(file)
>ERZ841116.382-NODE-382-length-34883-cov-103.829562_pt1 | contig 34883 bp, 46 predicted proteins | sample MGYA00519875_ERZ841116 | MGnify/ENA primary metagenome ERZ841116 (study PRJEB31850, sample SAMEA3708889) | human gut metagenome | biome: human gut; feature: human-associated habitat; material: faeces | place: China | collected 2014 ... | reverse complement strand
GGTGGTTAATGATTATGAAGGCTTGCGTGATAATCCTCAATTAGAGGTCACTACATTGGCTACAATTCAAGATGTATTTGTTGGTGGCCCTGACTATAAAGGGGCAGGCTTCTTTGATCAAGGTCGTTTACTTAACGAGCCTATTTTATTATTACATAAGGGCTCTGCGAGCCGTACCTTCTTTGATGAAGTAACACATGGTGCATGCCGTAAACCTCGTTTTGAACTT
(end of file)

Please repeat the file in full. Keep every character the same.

>ERZ841116.382-NODE-382-length-34883-cov-103.829562_pt1 | contig 34883 bp, 46 predicted proteins | sample MGYA00519875_ERZ841116 | MGnify/ENA primary metagenome ERZ841116 (study PRJEB31850, sample SAMEA3708889) | human gut metagenome | biome: human gut; feature: human-associated habitat; material: faeces | place: China | collected 2014 ... | reverse complement strand
GGTGGTTAATGATTATGAAGGCTTGCGTGATAATCCTCAATTAGAGGTCACTACATTGGCTACAATTCAAGATGTATTTGTTGGTGGCCCTGACTATAAAGGGGCAGGCTTCTTTGATCAAGGTCGTTTACTTAACGAGCCTATTTTATTATTACATAAGGGCTCTGCGAGCCGTACCTTCTTTGATGAAGTAACACATGGTGCATGCCGTAAACCTCGTTTTGAACTT